Tag Archives: poetry

ode to a bar

Wow. Last week was exhausting but in the best way possible. I ran an intro zine workshop for the Freeplay festival, and then appeared on a panel with another poet, and both of us got to chat like mates on stage/streamed from ACMI! On poetry and video games!

This time last year, I was nursing a moderate heartbreak (the main bits of it had begun at the beginning of the year), and was preparing for a non-ECT hospitalisation. An interstate ex-housemate was trying to bully me into putting a utility bill under my name because she was being hounded by debt collectors. Not my problem. I felt lucky to have the excuse of impending hospital admission as well as rehearsals for Emily Johnson/Catalyst’s SHORE to say that that would not be useful to either herself or the current household.

So this year, my emotional and professional mind landscape is vastly different to last year’s, and definitely for the better!

zine: Backyard: number one by Backyard SK collective (various)

beer: KRUSH! tropical pale (4.7% ABV, 375mL can) by KAIJU (Dandenong, Melb.)

It’s been far too long since I had a KAIJU beer, for whatever silly reason (I didn’t really go to any events for Good Beer Week or GABS, I know, should hand in my membership badge stat), which is stupid as I love their beers (their Cthulhu and Betelgeuse are my kind of flavour country <3) and they’re a staple at Bar SK. As soon as I open my can, the tropical notes waft up, and it gives the beer a subtle, balanced fruit kick. I do tend to ignore drinking this in favour of beers I’ve never tried, and I enjoy it during the heat, but damn! What the hell was this doing, languishing in my bar fridge for so long, so neglected?!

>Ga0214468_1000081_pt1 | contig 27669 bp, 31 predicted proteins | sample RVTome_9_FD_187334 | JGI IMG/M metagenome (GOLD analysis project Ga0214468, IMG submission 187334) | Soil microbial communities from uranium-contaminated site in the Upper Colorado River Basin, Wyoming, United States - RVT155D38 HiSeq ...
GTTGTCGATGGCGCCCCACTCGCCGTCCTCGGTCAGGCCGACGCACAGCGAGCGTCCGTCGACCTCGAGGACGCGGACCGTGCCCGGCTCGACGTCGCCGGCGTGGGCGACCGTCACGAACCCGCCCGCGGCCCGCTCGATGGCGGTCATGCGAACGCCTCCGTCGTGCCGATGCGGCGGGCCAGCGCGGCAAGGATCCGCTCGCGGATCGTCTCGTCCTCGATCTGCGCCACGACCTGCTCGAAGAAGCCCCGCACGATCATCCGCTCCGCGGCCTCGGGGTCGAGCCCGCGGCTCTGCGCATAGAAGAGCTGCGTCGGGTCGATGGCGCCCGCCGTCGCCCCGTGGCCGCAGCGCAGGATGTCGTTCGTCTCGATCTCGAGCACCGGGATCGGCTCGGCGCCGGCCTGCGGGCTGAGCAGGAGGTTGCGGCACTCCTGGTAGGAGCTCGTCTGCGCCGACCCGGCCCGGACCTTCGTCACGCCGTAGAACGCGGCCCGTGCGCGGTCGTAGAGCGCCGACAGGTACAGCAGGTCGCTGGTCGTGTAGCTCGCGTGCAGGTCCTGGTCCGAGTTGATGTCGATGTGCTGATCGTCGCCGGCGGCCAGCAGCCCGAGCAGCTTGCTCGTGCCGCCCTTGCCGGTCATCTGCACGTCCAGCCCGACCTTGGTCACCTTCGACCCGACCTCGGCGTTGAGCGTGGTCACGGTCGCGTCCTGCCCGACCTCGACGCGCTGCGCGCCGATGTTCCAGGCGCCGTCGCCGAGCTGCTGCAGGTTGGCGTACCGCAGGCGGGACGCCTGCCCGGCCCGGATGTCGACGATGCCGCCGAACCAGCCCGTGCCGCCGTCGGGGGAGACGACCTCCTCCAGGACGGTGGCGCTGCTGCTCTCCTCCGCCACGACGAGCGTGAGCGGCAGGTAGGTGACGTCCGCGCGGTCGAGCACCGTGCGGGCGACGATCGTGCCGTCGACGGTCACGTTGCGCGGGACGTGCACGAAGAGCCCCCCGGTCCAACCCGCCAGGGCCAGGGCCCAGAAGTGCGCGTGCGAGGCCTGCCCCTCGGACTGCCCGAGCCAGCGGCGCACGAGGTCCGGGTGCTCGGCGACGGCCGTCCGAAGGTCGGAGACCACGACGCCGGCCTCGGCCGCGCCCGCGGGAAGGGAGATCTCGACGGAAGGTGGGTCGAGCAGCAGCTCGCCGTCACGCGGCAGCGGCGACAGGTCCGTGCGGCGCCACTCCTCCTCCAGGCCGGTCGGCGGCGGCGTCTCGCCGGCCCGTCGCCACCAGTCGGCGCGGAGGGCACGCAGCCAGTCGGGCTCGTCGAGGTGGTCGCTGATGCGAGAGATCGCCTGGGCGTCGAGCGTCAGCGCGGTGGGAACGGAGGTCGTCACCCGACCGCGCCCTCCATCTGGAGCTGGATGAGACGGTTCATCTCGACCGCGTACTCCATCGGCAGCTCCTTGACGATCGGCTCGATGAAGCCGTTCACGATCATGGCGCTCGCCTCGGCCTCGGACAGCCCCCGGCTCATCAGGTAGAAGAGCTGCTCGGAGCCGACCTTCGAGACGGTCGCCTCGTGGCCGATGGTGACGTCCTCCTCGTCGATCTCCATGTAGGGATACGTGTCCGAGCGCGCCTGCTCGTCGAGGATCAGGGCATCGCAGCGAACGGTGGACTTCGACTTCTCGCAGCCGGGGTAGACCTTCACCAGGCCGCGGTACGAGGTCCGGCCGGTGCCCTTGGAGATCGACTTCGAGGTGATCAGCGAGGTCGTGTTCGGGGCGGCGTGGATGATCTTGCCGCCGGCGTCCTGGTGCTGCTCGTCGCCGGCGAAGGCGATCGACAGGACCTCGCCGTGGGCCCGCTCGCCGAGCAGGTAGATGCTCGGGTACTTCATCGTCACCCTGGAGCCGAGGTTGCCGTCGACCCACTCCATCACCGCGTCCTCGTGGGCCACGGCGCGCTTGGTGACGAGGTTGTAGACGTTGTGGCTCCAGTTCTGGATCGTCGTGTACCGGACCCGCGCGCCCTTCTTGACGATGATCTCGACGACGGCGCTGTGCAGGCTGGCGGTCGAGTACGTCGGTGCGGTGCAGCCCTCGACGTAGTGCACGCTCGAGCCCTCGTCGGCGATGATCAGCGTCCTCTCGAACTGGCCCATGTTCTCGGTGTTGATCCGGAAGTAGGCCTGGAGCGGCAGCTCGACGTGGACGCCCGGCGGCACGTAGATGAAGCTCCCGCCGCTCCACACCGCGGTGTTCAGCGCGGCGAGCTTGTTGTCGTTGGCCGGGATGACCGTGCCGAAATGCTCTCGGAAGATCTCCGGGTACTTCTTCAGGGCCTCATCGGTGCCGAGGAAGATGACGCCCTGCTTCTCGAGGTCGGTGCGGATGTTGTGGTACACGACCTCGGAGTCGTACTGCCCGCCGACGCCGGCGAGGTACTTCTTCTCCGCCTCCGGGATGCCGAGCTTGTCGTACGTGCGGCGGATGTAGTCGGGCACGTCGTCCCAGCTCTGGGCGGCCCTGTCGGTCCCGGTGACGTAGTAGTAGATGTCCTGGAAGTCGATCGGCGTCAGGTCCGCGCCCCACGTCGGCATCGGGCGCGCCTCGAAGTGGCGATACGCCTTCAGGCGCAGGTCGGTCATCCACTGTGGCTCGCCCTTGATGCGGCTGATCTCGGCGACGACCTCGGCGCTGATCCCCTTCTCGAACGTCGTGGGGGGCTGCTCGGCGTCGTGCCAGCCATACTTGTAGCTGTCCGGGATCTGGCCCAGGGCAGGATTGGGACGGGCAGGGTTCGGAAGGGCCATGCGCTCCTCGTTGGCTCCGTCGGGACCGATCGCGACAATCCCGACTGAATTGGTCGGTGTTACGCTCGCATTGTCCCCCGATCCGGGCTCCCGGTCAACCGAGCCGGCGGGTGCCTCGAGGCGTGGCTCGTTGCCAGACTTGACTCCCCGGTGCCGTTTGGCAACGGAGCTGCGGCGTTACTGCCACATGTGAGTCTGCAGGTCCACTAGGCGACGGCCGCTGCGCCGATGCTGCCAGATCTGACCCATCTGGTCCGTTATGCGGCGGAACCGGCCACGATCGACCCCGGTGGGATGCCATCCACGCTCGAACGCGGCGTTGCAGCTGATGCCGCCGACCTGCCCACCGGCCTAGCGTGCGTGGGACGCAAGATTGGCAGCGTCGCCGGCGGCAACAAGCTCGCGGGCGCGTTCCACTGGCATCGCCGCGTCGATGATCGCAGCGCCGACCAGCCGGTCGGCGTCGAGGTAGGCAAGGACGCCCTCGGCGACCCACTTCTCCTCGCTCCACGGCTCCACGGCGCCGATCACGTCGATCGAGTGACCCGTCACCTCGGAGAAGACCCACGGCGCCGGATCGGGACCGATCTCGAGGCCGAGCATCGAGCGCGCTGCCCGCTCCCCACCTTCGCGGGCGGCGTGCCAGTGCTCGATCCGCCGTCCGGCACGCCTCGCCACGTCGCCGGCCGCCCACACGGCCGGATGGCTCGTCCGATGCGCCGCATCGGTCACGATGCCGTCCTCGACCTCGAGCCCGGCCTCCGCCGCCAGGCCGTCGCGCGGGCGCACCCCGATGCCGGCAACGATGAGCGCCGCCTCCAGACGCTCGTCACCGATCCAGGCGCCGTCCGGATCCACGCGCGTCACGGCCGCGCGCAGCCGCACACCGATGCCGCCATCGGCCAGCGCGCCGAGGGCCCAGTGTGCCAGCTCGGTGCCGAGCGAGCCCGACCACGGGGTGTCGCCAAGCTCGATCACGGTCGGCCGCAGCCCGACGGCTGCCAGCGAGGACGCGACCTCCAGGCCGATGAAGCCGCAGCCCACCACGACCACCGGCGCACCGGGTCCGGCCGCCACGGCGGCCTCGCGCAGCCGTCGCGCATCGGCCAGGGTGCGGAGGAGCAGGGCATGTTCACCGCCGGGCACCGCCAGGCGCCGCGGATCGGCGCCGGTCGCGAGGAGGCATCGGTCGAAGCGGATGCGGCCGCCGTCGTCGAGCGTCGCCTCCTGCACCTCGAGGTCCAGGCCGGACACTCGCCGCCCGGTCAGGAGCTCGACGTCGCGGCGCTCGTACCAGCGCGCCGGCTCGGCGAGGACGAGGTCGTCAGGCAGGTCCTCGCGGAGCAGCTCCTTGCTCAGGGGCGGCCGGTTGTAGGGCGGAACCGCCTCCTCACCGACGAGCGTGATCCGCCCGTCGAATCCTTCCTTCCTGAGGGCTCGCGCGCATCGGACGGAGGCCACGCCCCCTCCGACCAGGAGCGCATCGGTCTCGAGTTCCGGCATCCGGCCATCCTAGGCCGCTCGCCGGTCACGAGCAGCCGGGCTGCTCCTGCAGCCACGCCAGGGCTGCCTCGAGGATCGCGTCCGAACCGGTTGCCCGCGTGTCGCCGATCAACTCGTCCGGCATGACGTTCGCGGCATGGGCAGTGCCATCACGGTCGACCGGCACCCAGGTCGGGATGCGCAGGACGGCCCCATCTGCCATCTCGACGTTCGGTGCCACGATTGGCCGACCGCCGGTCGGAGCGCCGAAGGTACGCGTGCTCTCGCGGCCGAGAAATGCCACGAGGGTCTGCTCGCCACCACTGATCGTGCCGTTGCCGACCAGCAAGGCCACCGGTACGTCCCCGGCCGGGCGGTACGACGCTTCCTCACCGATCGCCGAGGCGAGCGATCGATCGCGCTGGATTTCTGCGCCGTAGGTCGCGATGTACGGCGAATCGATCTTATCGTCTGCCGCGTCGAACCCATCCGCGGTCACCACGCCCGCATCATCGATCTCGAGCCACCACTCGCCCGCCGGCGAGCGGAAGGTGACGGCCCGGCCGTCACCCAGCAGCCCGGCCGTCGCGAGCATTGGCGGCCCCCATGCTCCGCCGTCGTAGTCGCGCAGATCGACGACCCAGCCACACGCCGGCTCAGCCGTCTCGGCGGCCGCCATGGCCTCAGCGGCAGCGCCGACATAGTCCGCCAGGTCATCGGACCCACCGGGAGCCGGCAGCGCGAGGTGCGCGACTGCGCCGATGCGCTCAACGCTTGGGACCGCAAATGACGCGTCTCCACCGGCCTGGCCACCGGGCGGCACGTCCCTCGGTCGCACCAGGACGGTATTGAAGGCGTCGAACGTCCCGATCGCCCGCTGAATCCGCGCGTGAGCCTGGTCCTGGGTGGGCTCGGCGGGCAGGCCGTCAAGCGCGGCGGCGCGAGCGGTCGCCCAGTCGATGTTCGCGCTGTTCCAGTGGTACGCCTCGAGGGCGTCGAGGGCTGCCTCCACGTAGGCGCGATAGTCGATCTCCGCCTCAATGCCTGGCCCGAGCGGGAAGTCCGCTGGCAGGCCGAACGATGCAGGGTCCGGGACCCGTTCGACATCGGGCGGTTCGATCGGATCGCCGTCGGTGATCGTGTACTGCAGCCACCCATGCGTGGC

If someone wanted me to recommend beers to someone who didn’t really know where to start with craft beer, I’d definitely name this brewery in a top five list.

To the zine, which I can’t actually flick through right now because my cat has decided to sit on it. I don’t have the heart to push her off! She has been and is a kickarse companion in my countless times of psychological distress which is why I tend to be pretty soft on her loving to sit on my paper-anything. The zine looks like a document to a game that perhaps was part of ‘Delete’ or an unfinished prototype – it’s kind of hard to tell, but I did see a Trello board screenshot photocopied, and a few diagrams with character attributes, possible text responses in certain situations. It looks like it’s set in someone’s bedroom for part of it.

Piecing it together from what I remember gives me an inkling to what reading a poem and trying to record an extended analysis might be like – poems are very rarely literal and it’s not often obvious whose ‘voice’ it’s told/narrated in. I’ve been thinking a lot about poetics after Saturday’s panel, and more so about what poetry and video games do have in common. I’ve also played a shitload of Pokémon GO today, because there’s one special research task that asks you to evolve 20 Pokémon! I had a job network appointment, then went to pick my mail nearby, and trying (unsuccessfully) to be in a raid alone forced me to enjoy the sunshine. A looooot of my electronic buddies fainted, whoops! Autumn has been fantastic in that it’s crisp and cold and bright by day, but you feel justified having the heater on as soon as the sun sets.

I also wanted to use this post as a way to point out others’ work I either forgot to mention, or did not mention enough of during my panel chat. I feel really fortunate that my first ever conference experience was such a welcoming, positive experience – at no time did I ever feel like an annoying not-tech creative: everyone really wanted to learn about video games and their intersections with other creative media.